Sep. 05, 2019 / Weekly Roundup

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Weekly Roundup
#Listrak\DateStampLong# The latest news from the State Capitol
More Aggressive Approach Combatting Cranberry Lake Overgrowth to be Employed

Sen. Pat Stefano (R-Fayette/Somerset/Westmoreland) and I recently met with officials from the Pennsylvania Fish and Boat Commission (PFBC), the Pennsylvania Game Commission (PGC) and the Department of Conservation and Natural Resources regarding possible resolutions for the overgrowth at Cranberry Lake.

The excessive vegetation at the lake has been troublesome for years because it is nature’s way of trying to revert to its natural state as a cranberry bog. Of course, this creates problems for many people.

The plan to decrease the amount of vegetation will include a combination of previous approaches, as they are expected to be more effective when executed together.

We are grateful that the PFBC and PGC are working together to employ a more aggressive approach and hope to see improvement in two years. Of course, as more information becomes available and action is taken, I will regularly provide updates.
Free Save-a-Life Training on
Sept. 12

The training will include Narcan, Stop the Bleed, hands-only CPR and EpiPen administration. It will be held Thursday, Sept. 12, from 3-5 p.m. in the Fay Penn Building, Room 200, 1040 Eberly Way, Lemont Furnace.

I am proud to join Reps. Bud Cook, Pam Snyder and Ryan Warner, as well as Sen. Pat Stefano, in sponsoring this important training.  

Click here to RSVP.
Don’t Miss These Free Events

Financial Aid Seminars
Thursday, Sept. 19, from 6:30-8:30 p.m.
Third Presbyterian Church, 425 Union St., Uniontown

Thursday, Sept. 26, from 5:30-7:30 p.m.
Meyersdale High School Auditorium, 1349 Shaw Mines Road, Meyersdale

Representatives from the Pennsylvania Higher Education Assistance Agency and local schools, including vocational schools and institutions of higher education, will be on hand to help students with financial aid questions. The seminars are open to high school juniors and seniors, as well as non-traditional students and their families.

Senior Safe Driving Courses
Friday, Sept. 20, from 10 a.m. to 2 p.m.
Third Presbyterian Church, 425 Union St., Uniontown

Friday, Sept. 27, from 10 a.m. to 2 p.m.
Meyersdale American Legion, 413 Grant St., Meyersdale

Seniors for Safe Driving will provide a PennDOT-approved course for Mature Driver Improvement. The course is designed for drivers 55 years-of-age and older to become safer and more confident on the road. Upon completion of the course, participants may receive a minimum of 5% discount on their auto insurance premium for three years, as mandated by Pennsylvania State Law. Registration is required. Participants much register at  or 1-800-559-4880.

Click here for a full listing of upcoming events.
Educating All Students for Success

Working to ensure Pennsylvania’s special education students have access to the quality education they deserve, the General Assembly recently reestablished a Special Education Funding Commission to review the formula that determines payments to school districts across the Commonwealth.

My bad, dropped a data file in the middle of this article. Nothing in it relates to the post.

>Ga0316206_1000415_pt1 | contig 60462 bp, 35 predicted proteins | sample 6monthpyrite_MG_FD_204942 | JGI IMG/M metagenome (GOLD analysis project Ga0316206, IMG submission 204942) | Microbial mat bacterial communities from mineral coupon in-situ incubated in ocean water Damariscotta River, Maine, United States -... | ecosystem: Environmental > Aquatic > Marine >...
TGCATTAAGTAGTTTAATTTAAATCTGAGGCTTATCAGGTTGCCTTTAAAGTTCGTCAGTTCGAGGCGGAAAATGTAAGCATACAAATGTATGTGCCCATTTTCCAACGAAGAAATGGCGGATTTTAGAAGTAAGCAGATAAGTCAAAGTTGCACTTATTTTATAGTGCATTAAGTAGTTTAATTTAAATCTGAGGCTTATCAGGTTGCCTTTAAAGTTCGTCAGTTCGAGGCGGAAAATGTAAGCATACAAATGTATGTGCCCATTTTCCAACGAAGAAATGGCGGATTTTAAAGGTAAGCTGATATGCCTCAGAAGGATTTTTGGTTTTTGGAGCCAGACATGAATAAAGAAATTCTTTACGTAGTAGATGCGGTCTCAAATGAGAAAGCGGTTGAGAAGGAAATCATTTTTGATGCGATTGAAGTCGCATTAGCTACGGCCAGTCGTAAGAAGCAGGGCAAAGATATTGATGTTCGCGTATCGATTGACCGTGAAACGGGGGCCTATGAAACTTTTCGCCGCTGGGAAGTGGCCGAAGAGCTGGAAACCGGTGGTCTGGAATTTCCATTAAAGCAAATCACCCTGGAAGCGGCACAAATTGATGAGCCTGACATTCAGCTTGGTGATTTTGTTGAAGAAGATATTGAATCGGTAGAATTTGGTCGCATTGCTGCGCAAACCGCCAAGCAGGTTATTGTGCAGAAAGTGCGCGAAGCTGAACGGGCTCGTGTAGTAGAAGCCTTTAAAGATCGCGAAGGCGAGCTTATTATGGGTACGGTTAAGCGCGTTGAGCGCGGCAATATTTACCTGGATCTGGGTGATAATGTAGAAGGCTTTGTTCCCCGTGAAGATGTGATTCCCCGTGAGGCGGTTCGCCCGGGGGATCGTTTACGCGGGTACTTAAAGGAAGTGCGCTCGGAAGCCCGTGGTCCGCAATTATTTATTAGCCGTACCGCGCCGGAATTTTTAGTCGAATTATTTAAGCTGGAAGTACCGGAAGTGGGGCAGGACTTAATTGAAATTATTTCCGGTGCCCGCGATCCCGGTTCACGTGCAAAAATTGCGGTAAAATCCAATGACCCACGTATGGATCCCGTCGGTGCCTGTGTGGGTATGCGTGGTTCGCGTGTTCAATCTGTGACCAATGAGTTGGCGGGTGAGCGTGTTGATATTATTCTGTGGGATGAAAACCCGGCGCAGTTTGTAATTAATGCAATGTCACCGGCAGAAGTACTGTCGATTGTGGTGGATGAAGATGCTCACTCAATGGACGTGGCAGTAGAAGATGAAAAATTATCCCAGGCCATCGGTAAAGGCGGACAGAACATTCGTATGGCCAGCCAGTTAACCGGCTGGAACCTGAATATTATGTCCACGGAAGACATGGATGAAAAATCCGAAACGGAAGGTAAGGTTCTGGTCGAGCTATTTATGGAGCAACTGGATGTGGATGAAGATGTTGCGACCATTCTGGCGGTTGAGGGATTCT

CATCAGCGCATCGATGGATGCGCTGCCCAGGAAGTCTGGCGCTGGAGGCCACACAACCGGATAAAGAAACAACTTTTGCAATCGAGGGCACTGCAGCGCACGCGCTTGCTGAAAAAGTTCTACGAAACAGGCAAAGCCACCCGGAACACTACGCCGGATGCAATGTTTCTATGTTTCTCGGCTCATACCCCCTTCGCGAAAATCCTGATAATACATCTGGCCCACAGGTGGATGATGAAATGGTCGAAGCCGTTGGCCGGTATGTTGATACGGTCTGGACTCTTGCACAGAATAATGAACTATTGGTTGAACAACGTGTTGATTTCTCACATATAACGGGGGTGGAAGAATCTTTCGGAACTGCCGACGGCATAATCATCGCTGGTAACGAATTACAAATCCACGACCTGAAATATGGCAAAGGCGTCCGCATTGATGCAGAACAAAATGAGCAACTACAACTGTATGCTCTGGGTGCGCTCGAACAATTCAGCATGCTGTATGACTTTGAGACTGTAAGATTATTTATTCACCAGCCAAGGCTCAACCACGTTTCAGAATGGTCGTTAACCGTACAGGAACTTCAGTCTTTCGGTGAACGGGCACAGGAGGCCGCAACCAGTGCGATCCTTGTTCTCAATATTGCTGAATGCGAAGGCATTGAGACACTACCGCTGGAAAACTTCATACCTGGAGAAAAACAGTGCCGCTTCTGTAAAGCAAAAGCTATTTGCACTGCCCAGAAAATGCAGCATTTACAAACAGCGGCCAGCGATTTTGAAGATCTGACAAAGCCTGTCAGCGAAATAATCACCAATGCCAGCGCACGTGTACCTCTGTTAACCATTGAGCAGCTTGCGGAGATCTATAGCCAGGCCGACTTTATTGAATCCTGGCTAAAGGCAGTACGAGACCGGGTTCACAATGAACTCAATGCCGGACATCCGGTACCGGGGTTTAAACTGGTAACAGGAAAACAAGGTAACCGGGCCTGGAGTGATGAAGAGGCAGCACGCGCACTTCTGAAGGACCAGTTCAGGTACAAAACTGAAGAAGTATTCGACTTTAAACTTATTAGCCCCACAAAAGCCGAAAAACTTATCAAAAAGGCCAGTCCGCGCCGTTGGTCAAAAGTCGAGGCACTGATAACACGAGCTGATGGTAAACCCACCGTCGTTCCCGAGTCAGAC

First formed in 2012, the commission conducted several meetings to gather information and made recommendations to improve the special education funding formula by better reflecting student need, as well as community differences such as market value/personal income aid ratio, equalized millage rate, and small and rural school districts.

The changes were adopted by the General Assembly and since the 2013-14 fiscal year, lawmakers have continued their commitment to supporting all students, increasing funding for special education by 15.6% or $160 million. Total education funding has jumped by 29.5% from $9.85 billion to more than $12.75 billion this year.

The newly reestablished commission features a bipartisan group of House and Senate lawmakers, as well as the secretary of education and other representatives of the Wolf administration. The group will meet throughout the fall and intends to issue its report to the General Assembly no later than Nov. 30.
Fighting Back Against Spotted Lanternfly

Recognizing the devastating impact the ongoing spread of spotted lanternfly could have on key sectors of the state’s agriculture industry, the Pennsylvania Department of Agriculture is again inviting students to help spread the word about this threat.

For the second year in a row, first- through eighth-grade students are being invited to submit entries in a calendar contest designed to educate people about this invasive insect that was first identified in Berks County but has since spread to more than a dozen counties in the eastern and central regions of the state. Spotted lanternfly could be devastating to the state’s grape, hops and hardwoods industries.

All entries must include one fact about spotted lanternfly with artwork created by the student in an 11-by-17-inch, horizontal poster format. A completed contest submission form must be attached or emailed with each entry. All entries must be original artwork; no copies will be accepted.

More than 800 entries were received for the 2018 calendar contest. This year’s competition runs through Oct. 31. For contest rules and additional information, click here.
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